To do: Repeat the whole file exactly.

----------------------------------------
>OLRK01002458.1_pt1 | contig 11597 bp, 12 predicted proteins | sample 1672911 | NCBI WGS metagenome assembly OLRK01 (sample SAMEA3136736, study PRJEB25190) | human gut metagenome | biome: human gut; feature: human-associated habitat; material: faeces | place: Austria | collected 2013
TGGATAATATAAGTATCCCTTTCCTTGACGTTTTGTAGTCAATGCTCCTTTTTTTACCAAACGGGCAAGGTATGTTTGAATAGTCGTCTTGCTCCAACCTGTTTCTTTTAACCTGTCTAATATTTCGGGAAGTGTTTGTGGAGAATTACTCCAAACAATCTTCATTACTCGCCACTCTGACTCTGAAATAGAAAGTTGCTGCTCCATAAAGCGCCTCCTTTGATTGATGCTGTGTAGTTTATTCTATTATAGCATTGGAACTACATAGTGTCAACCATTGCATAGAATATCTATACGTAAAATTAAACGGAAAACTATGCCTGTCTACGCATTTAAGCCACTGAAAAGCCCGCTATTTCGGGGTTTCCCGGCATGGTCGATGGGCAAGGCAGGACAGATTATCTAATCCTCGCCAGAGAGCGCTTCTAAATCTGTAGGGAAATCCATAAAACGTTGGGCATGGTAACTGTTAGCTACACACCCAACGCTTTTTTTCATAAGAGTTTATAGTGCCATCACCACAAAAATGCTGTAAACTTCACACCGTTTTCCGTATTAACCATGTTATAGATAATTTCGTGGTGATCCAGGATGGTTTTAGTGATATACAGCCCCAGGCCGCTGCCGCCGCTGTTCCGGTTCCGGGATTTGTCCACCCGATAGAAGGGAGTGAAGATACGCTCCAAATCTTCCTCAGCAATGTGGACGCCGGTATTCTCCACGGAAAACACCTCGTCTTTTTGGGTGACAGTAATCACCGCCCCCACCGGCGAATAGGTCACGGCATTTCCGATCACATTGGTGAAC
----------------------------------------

>OLRK01002458.1_pt1 | contig 11597 bp, 12 predicted proteins | sample 1672911 | NCBI WGS metagenome assembly OLRK01 (sample SAMEA3136736, study PRJEB25190) | human gut metagenome | biome: human gut; feature: human-associated habitat; material: faeces | place: Austria | collected 2013
TGGATAATATAAGTATCCCTTTCCTTGACGTTTTGTAGTCAATGCTCCTTTTTTTACCAAACGGGCAAGGTATGTTTGAATAGTCGTCTTGCTCCAACCTGTTTCTTTTAACCTGTCTAATATTTCGGGAAGTGTTTGTGGAGAATTACTCCAAACAATCTTCATTACTCGCCACTCTGACTCTGAAATAGAAAGTTGCTGCTCCATAAAGCGCCTCCTTTGATTGATGCTGTGTAGTTTATTCTATTATAGCATTGGAACTACATAGTGTCAACCATTGCATAGAATATCTATACGTAAAATTAAACGGAAAACTATGCCTGTCTACGCATTTAAGCCACTGAAAAGCCCGCTATTTCGGGGTTTCCCGGCATGGTCGATGGGCAAGGCAGGACAGATTATCTAATCCTCGCCAGAGAGCGCTTCTAAATCTGTAGGGAAATCCATAAAACGTTGGGCATGGTAACTGTTAGCTACACACCCAACGCTTTTTTTCATAAGAGTTTATAGTGCCATCACCACAAAAATGCTGTAAACTTCACACCGTTTTCCGTATTAACCATGTTATAGATAATTTCGTGGTGATCCAGGATGGTTTTAGTGATATACAGCCCCAGGCCGCTGCCGCCGCTGTTCCGGTTCCGGGATTTGTCCACCCGATAGAAGGGAGTGAAGATACGCTCCAAATCTTCCTCAGCAATGTGGACGCCGGTATTCTCCACGGAAAACACCTCGTCTTTTTGGGTGACAGTAATCACCGCCCCCACCGGCGAATAGGTCACGGCATTTCCGATCACATTGGTGAAC